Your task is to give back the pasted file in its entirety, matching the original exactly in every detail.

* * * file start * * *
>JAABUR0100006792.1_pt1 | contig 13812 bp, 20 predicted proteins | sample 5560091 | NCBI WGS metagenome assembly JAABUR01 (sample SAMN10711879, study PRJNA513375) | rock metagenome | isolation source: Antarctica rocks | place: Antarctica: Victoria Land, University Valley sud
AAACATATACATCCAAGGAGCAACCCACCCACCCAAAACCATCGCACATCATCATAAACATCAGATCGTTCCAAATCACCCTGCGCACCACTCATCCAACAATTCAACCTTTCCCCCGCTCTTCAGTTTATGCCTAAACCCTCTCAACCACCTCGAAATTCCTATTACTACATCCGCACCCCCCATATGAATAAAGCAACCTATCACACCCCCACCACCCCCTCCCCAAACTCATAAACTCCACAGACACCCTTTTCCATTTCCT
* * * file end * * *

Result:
>JAABUR0100006792.1_pt1 | contig 13812 bp, 20 predicted proteins | sample 5560091 | NCBI WGS metagenome assembly JAABUR01 (sample SAMN10711879, study PRJNA513375) | rock metagenome | isolation source: Antarctica rocks | place: Antarctica: Victoria Land, University Valley sud
AAACATATACATCCAAGGAGCAACCCACCCACCCAAAACCATCGCACATCATCATAAACATCAGATCGTTCCAAATCACCCTGCGCACCACTCATCCAACAATTCAACCTTTCCCCCGCTCTTCAGTTTATGCCTAAACCCTCTCAACCACCTCGAAATTCCTATTACTACATCCGCACCCCCCATATGAATAAAGCAACCTATCACACCCCCACCACCCCCTCCCCAAACTCATAAACTCCACAGACACCCTTTTCCATTTCCT